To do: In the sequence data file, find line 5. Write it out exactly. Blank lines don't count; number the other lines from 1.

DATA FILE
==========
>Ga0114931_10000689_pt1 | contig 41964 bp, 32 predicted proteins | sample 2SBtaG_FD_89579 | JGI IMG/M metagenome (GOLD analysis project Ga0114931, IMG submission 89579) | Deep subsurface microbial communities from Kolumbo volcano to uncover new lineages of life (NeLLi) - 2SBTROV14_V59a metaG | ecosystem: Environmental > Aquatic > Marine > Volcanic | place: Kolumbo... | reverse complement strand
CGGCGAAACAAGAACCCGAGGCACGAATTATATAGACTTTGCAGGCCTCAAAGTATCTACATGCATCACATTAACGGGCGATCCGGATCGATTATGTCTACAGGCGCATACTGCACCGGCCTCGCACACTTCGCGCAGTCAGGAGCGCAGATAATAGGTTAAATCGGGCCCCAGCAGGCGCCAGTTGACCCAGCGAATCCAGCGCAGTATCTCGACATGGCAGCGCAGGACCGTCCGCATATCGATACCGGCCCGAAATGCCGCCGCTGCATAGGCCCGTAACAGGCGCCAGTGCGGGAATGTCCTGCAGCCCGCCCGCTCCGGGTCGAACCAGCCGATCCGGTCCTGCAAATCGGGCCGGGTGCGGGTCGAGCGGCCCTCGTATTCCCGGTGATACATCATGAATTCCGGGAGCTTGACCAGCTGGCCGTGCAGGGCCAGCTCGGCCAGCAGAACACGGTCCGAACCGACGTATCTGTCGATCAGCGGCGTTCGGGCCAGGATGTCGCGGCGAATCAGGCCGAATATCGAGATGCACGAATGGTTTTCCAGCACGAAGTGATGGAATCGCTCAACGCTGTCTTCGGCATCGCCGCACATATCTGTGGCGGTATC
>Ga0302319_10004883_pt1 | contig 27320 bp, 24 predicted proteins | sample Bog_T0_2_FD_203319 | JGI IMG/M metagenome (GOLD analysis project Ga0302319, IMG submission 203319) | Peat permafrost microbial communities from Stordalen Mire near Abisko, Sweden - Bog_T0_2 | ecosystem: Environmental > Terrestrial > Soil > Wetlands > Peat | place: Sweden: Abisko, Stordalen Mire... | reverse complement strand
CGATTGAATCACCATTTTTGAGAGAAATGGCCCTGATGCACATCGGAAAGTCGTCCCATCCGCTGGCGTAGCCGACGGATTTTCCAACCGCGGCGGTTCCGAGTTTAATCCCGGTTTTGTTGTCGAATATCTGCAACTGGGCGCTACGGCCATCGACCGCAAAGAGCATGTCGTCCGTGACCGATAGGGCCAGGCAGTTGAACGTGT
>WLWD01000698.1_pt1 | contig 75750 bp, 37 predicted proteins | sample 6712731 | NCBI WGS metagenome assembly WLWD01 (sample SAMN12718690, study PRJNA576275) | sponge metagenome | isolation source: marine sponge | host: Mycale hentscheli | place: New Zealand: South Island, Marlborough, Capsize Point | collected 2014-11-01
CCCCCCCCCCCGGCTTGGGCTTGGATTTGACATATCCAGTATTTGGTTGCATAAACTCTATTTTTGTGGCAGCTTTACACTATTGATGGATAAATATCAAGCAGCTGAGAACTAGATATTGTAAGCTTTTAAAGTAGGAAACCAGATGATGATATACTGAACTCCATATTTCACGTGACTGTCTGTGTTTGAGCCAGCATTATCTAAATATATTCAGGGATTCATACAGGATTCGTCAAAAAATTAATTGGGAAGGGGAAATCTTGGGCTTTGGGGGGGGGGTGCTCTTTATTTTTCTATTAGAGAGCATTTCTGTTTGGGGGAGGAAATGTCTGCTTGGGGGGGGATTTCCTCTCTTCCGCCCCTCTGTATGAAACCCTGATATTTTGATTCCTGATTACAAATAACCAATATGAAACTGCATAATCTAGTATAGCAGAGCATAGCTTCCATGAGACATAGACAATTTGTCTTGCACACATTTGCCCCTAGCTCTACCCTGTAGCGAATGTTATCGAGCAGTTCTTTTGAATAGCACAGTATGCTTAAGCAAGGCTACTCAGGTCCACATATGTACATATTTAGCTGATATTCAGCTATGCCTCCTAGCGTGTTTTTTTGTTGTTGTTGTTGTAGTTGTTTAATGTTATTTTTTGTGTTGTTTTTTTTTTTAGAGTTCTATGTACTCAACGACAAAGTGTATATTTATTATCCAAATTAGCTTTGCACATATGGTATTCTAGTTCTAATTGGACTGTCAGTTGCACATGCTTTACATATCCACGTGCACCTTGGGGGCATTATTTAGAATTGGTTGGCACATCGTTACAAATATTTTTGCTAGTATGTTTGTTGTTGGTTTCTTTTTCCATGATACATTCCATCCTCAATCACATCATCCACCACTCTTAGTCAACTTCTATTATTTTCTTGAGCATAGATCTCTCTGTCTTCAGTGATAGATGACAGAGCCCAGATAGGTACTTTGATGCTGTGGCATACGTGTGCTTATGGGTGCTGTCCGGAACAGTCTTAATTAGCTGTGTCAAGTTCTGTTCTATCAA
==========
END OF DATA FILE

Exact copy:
>WLWD01000698.1_pt1 | contig 75750 bp, 37 predicted proteins | sample 6712731 | NCBI WGS metagenome assembly WLWD01 (sample SAMN12718690, study PRJNA576275) | sponge metagenome | isolation source: marine sponge | host: Mycale hentscheli | place: New Zealand: South Island, Marlborough, Capsize Point | collected 2014-11-01